Across the River with Geoff Goodfellow: In defence of walking

Have we lost the art of walking, I wonder?  

Those of you who have visited other countries will have seen little old men and ladies powering up a steep hill, or rattling across the cobble stones on their way to the shops or the market each day. 

They have probably made the same journey for decades. In many countries you see processions of kids walking between home and school, laughing, chatting and getting some exercise.

A LOST ART: Many older people in other countries walk long distances to the shops or market until the day they drop. Photo: Geoff Goodfellow.

A LOST ART: Many older people in other countries walk long distances to the shops or market until the day they drop. Photo: Geoff Goodfellow.

Yet these days not many Aussie kids walk to school and hardly anybody walks to work. 

I have a chuckle when some people living only minutes away drive to the gym or the local pool for a fitness session.

I once worked with a bloke who would drive his car from the council office in Moss Vale to the newsagent across the road to collect his daily paper then back to the Moss Vale pool, next door to his office, for some lunchtime laps to get fit. 

There are able bodied people who never walk beyond their front gate. The house to the garage door is the only walking they get in.

Others only walk if they have a Fitbit to count their steps, or an electronic device plugged into their heads.

Like the bloke, so the story goes, who was lying in bed and asked his wife to get his Fitbit from the bathroom so he didn't miss recording those ten steps to the shower when he got out of bed.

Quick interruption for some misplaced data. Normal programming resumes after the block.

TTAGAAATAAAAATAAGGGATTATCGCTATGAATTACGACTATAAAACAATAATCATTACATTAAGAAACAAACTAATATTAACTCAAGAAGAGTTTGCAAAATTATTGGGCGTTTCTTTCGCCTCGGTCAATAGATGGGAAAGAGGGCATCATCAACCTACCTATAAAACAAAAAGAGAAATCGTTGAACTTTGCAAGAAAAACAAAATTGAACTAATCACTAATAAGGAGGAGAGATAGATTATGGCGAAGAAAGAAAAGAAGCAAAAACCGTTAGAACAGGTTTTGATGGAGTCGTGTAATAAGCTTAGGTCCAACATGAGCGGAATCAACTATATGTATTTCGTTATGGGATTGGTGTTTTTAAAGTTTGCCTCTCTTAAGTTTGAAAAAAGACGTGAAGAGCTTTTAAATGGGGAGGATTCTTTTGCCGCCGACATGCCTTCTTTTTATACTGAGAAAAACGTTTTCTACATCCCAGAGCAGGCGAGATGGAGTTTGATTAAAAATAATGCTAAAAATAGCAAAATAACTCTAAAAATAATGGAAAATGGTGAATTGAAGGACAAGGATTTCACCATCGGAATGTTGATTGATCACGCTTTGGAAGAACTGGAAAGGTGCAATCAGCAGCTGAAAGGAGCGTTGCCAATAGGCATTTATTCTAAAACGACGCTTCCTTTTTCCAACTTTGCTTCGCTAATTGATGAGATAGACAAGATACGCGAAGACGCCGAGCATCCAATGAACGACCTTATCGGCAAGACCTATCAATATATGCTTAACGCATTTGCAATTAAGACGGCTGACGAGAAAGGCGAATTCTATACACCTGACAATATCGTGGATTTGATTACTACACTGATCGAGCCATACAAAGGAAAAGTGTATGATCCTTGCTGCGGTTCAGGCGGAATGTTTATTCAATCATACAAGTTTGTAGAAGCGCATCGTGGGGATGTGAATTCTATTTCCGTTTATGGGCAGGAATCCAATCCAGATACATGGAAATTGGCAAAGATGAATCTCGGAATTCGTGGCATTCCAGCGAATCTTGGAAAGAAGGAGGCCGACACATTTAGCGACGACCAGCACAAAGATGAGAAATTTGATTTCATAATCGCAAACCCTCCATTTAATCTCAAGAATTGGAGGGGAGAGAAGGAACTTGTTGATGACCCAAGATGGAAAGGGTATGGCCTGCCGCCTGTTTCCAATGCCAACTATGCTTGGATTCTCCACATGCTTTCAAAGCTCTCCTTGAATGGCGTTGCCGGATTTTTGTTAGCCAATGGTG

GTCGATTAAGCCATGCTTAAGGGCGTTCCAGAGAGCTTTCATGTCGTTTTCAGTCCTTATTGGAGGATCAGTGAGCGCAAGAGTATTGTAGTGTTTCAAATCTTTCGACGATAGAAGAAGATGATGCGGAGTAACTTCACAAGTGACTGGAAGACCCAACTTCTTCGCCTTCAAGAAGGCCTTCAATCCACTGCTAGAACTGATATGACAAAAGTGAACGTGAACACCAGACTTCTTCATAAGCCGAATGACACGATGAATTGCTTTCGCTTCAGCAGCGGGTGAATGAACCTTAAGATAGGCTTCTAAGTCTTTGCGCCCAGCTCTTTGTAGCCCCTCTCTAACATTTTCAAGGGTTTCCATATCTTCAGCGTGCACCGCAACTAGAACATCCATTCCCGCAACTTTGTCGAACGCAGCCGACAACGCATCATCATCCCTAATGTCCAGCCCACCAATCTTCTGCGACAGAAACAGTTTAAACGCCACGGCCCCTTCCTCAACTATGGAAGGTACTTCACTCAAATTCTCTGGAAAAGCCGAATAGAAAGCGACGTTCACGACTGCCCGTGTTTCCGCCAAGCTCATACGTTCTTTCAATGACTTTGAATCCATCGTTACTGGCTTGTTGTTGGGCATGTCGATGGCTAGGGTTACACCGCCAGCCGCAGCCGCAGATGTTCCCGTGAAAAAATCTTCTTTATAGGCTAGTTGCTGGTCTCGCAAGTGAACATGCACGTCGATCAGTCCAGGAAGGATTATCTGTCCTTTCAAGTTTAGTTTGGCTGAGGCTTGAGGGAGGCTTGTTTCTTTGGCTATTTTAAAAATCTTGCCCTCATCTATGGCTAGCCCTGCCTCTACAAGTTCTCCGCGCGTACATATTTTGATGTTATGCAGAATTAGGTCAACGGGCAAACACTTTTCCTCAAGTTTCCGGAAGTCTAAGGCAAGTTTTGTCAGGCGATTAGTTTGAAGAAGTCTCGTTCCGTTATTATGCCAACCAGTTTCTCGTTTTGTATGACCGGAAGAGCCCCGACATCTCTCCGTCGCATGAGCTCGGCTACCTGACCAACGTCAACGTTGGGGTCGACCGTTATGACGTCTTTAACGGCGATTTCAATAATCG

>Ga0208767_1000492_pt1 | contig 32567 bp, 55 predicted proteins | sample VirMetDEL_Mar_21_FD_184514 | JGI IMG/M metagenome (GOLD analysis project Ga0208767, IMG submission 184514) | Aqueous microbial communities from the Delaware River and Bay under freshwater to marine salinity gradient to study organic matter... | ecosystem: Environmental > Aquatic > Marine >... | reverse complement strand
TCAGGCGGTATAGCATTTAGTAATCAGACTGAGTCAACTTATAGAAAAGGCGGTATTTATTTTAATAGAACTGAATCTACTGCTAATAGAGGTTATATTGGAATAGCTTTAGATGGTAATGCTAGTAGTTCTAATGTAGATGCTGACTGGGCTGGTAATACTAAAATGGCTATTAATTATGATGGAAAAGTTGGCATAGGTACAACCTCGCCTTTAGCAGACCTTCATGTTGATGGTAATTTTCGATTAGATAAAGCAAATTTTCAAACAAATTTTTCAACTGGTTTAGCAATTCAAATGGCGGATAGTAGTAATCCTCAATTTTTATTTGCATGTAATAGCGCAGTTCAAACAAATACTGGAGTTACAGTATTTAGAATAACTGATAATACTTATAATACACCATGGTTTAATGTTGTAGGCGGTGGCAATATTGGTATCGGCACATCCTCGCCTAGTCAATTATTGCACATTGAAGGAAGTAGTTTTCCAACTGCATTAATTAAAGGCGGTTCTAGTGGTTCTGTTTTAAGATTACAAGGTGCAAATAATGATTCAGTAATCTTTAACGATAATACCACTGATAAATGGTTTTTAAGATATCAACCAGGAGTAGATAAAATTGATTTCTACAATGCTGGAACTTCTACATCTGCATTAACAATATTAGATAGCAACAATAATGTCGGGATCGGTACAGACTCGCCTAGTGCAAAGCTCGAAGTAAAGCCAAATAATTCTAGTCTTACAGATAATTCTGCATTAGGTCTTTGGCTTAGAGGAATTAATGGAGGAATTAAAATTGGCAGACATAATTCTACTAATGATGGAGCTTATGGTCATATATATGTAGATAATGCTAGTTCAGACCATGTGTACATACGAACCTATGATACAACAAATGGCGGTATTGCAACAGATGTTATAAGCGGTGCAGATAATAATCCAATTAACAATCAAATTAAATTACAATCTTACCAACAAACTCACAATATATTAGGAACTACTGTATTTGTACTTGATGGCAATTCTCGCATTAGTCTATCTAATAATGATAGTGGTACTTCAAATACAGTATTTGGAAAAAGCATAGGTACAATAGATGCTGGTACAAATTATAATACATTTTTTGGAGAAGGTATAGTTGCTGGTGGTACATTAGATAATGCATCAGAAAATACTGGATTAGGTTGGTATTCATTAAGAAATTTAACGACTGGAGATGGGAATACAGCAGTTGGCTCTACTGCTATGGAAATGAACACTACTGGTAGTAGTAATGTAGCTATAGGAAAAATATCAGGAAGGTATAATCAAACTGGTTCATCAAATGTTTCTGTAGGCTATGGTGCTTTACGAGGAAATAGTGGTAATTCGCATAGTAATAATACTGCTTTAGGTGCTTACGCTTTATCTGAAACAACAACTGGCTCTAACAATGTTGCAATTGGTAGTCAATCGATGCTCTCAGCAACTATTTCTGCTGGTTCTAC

I just don't understand these things.

Whatever happened to walking for fun, aimless wandering, enjoying the fresh air, the scenery, hearing the birds chortling and letting your mind disconnect for a while.

Even some farmers don't seem to walk anywhere anymore. They all have quad bikes. 

Why anyone would need a quad bike on a 25 acre hobby farm mystifies me. Two legs and a solid wheelbarrow is all they'd need.

I don't get it at airports when there is often a bit of a walk to the baggage carousel after a long flight. 

That walk is bliss after you've been cramped into a sardine tin for twelve hours. 

Yet many able bodied people jump on those moving walkways rather than stretch their legs. 

And then there are those strange Segway things taking over footpaths in cities around the world. They are a menace. 

Why can't the tourists just walk? They would see more.

The weirdest evolutionary change I reckon has been the proliferation of golf carts. 

A brilliant invention for a keen golfer who can no longer walk, to be sure.

But why on earth wouldn't an able bodied person want to get out there in the fresh air for a blissful five mile stroll around a golf course carrying their sticks and playing the game as it was originally intended? 

Anyhoo we should finish on a lighter note with Dudley, who was playing golf with two blokes he had never met before. 

As the game progressed all three were getting on famously and as usual the conversation drifted to sex. 

They were discussing the old ‘how often’ question.

"I guess we do it a couple of times a week these days,” said Dudley.

The second bloke had only been married for a year and he reckoned they’d average at least ten times a week.

“And what about you?” asked Dudley, turning to the third golfer.

“Good question,” he said thinking. “Probably ten times last year and about the same the year before.”

“Wow! That’s a bit light on,” said Dudley. 

“I dunno about that,” said the third golfer. “Not too bad for a Catholic priest with a bloody small parish.”

Which brings us to Old Dud playing golf with two mates from the retirement village, all of whom were hard of hearing.

"Windy, isn't it?" remarked Old Dud between holes.

"No," his mate replied, "It's Thursday."

Then the third bloke chimed in.

"So am I. Let's have a beer."

 – Geoff Goodfellow


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